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Will Mainstream Media Embrace Adblockers? 417

Blarkon writes "Slashdotters are aware of and often use Adblock Plus," and notes that "if newspapers wanted to hit the online content industry hard right now, they would be running non-stop information about how to obtain and use Adblock Plus.' That a scorched-earth approach to blocking Internet advertising through AdBlock Plus might collapse free online competitors by starving them of revenue. If more people are aware of Adblock plus, it will be more tempting for other browser manufacturers to include similar ad blocking functionality. Might Rupert Murdoch's apparent 'traffic killing' move to paywall content be a desperate gamble to avoid the impact of a future crash in the ad-supported online business model caused by everyone's browser including something like Adblock Plus?"
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Will Mainstream Media Embrace Adblockers?

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  • by BadAnalogyGuy ( 945258 ) <> on Thursday August 06, 2009 @12:14PM (#28973739)

    Users have shown that they will not pay for online content unless there is an actual value-add. News sites provide nothing that can't be eventually seen on TV or read elsewhere.

    Newspapers are done. Trumpeting AdBlock isn't going to help them make a cent.

    • I agree. My first thought when I saw this was, "I'm not going to pay for that." I'll either do without it or get it from a different source. Most sites are pretty reasonable when it comes to ads. I really don't mind having a few ads in the margins in exchange for content. Obviously there are exceptions where ads make up 90% of your screen real estate but I avoid those sites like the plague.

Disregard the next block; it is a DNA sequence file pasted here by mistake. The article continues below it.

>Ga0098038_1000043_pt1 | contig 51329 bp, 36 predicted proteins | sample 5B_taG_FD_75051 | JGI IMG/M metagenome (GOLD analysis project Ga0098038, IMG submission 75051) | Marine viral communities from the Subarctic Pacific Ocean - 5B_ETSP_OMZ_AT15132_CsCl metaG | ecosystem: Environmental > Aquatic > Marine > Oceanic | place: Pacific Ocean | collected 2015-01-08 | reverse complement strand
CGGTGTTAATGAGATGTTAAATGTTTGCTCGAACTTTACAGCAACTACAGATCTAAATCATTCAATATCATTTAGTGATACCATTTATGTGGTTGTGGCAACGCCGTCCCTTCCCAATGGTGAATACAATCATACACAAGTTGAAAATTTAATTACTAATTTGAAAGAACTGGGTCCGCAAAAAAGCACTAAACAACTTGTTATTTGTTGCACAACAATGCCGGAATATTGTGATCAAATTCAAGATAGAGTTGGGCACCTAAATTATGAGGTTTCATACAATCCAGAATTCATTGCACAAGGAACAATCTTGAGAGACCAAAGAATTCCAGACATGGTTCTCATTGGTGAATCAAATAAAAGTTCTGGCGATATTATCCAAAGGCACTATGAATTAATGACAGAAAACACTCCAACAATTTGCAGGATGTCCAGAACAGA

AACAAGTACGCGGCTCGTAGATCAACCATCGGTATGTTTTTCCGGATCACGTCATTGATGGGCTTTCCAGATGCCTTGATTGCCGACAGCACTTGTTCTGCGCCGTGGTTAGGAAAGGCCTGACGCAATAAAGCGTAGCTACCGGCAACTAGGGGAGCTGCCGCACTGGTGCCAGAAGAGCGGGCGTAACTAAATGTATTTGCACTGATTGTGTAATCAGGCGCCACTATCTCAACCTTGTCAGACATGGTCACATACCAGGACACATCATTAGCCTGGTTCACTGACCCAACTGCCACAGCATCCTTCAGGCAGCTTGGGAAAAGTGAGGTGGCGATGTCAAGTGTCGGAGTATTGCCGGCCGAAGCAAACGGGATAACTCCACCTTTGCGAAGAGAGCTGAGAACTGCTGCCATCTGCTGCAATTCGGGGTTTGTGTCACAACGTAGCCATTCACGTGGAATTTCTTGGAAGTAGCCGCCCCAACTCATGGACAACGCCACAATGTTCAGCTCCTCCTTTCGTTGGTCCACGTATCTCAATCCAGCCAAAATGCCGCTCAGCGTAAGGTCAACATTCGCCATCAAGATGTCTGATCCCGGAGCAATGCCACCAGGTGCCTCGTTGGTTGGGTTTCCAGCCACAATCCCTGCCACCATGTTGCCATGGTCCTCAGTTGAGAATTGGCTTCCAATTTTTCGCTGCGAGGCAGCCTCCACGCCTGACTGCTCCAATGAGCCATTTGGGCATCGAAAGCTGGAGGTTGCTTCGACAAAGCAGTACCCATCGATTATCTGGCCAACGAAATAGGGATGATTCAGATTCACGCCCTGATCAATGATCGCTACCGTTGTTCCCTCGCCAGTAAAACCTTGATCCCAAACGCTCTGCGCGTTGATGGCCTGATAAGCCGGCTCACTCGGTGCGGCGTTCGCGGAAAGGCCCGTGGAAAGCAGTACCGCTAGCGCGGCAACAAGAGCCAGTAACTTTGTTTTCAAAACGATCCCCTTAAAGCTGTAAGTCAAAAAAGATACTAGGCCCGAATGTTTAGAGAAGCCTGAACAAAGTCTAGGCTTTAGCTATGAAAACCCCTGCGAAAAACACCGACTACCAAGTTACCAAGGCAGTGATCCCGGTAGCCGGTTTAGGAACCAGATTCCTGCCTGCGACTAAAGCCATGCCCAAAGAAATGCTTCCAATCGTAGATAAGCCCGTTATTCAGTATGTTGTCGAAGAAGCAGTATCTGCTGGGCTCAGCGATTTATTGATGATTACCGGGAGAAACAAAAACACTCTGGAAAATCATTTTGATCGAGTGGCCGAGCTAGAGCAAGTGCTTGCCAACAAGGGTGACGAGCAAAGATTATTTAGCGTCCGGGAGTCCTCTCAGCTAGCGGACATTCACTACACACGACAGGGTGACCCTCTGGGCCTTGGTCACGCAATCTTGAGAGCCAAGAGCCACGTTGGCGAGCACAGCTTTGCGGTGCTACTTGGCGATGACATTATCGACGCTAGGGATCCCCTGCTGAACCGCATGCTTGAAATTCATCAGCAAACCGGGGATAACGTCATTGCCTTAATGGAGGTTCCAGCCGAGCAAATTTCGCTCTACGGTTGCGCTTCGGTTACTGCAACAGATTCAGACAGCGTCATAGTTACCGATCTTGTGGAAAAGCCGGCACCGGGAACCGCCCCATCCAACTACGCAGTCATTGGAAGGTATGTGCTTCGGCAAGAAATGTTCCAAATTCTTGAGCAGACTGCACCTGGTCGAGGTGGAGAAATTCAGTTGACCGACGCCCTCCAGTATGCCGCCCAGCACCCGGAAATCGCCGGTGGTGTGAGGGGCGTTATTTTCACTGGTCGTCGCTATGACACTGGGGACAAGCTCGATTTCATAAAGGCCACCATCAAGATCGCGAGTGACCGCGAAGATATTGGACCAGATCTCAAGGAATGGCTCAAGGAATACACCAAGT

• by gnick ( 1211984 ) on Thursday August 06, 2009 @12:44PM (#28974371) Homepage

        I actually enjoy picking up a paper occasionally, although I don't have an active subscription and it's usually when I'm at a cafe or bar when I find one. It's a nice format for casual reading and contains a lot of local stuff that's difficult to find on-line. I've also noticed that the local papers (local being Los Alamos or Albuquerque) have largely started ignoring or at least not over-hyping the national stories that they know you'll get elsewhere (evening news,,, whatever). Not to mention the fact that they and the major TV networks fund most of the field-work that eventually turns into stories that are posted for free on the Internet.

        I'm not suggesting that we artificially prop up a dysfunctional business model, I'm just pointing out that once it dies we may notice a gap and see the pendulum swing back as we fill it.

        Also, more on topic, Adblock Plus is fantastic and I use it constantly (although I do white-list some sites - And now that I have a 'Disable Ads' check-box, slashdot is on that white-list). But if you want solid content on 'free' sites, they have to make revenue somehow. It's either going to be micro-payments, donations, or ads.

        This post brought to you by low-sodium, naturally sweetened Cranberry-Grapefruit Sobe Elixer.

        • by commodore64_love ( 1445365 ) on Thursday August 06, 2009 @01:35PM (#28975327) Journal

          >>>I'm just pointing out that once it dies we may notice a gap